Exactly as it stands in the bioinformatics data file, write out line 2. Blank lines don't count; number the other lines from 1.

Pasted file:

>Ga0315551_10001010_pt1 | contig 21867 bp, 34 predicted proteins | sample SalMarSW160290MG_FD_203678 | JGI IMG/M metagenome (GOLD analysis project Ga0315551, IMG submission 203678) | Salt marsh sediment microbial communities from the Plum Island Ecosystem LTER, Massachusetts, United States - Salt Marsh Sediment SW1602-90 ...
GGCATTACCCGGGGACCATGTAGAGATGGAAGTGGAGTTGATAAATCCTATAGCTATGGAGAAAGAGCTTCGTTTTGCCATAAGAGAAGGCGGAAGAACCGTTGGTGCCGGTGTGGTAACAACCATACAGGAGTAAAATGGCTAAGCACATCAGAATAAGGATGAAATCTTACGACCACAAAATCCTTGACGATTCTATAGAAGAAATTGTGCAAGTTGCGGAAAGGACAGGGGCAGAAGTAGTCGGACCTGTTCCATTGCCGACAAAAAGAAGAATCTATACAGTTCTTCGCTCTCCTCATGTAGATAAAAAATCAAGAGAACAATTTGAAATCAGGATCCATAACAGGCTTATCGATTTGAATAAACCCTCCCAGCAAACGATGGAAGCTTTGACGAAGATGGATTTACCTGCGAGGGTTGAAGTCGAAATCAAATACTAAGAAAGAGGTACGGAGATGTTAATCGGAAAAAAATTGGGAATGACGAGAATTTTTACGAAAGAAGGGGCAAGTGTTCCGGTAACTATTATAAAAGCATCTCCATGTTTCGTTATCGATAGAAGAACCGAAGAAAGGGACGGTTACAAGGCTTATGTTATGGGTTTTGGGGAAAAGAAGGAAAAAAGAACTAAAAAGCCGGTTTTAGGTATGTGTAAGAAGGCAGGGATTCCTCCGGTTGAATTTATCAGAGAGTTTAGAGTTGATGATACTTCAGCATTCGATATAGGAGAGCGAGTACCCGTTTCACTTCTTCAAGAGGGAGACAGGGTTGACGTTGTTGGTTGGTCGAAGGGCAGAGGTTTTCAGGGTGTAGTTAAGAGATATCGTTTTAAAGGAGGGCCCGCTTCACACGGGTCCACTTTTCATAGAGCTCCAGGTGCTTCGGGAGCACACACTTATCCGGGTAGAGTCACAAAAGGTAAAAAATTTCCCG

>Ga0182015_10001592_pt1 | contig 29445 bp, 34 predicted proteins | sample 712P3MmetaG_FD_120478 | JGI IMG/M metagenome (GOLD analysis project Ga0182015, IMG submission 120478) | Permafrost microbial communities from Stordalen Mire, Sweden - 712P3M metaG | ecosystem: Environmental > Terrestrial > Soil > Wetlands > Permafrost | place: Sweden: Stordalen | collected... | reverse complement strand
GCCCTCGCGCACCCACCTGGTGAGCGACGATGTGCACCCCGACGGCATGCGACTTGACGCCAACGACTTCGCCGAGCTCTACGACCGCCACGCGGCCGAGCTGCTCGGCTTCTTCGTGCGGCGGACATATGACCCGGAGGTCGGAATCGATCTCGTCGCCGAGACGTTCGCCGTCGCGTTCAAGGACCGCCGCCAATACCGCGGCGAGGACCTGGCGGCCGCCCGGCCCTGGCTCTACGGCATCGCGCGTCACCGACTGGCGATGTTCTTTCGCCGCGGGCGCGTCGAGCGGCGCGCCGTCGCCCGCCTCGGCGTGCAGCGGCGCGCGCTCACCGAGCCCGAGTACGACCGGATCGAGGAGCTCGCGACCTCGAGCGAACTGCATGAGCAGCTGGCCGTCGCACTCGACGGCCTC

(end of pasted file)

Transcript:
GGCATTACCCGGGGACCATGTAGAGATGGAAGTGGAGTTGATAAATCCTATAGCTATGGAGAAAGAGCTTCGTTTTGCCATAAGAGAAGGCGGAAGAACCGTTGGTGCCGGTGTGGTAACAACCATACAGGAGTAAAATGGCTAAGCACATCAGAATAAGGATGAAATCTTACGACCACAAAATCCTTGACGATTCTATAGAAGAAATTGTGCAAGTTGCGGAAAGGACAGGGGCAGAAGTAGTCGGACCTGTTCCATTGCCGACAAAAAGAAGAATCTATACAGTTCTTCGCTCTCCTCATGTAGATAAAAAATCAAGAGAACAATTTGAAATCAGGATCCATAACAGGCTTATCGATTTGAATAAACCCTCCCAGCAAACGATGGAAGCTTTGACGAAGATGGATTTACCTGCGAGGGTTGAAGTCGAAATCAAATACTAAGAAAGAGGTACGGAGATGTTAATCGGAAAAAAATTGGGAATGACGAGAATTTTTACGAAAGAAGGGGCAAGTGTTCCGGTAACTATTATAAAAGCATCTCCATGTTTCGTTATCGATAGAAGAACCGAAGAAAGGGACGGTTACAAGGCTTATGTTATGGGTTTTGGGGAAAAGAAGGAAAAAAGAACTAAAAAGCCGGTTTTAGGTATGTGTAAGAAGGCAGGGATTCCTCCGGTTGAATTTATCAGAGAGTTTAGAGTTGATGATACTTCAGCATTCGATATAGGAGAGCGAGTACCCGTTTCACTTCTTCAAGAGGGAGACAGGGTTGACGTTGTTGGTTGGTCGAAGGGCAGAGGTTTTCAGGGTGTAGTTAAGAGATATCGTTTTAAAGGAGGGCCCGCTTCACACGGGTCCACTTTTCATAGAGCTCCAGGTGCTTCGGGAGCACACACTTATCCGGGTAGAGTCACAAAAGGTAAAAAATTTCCCG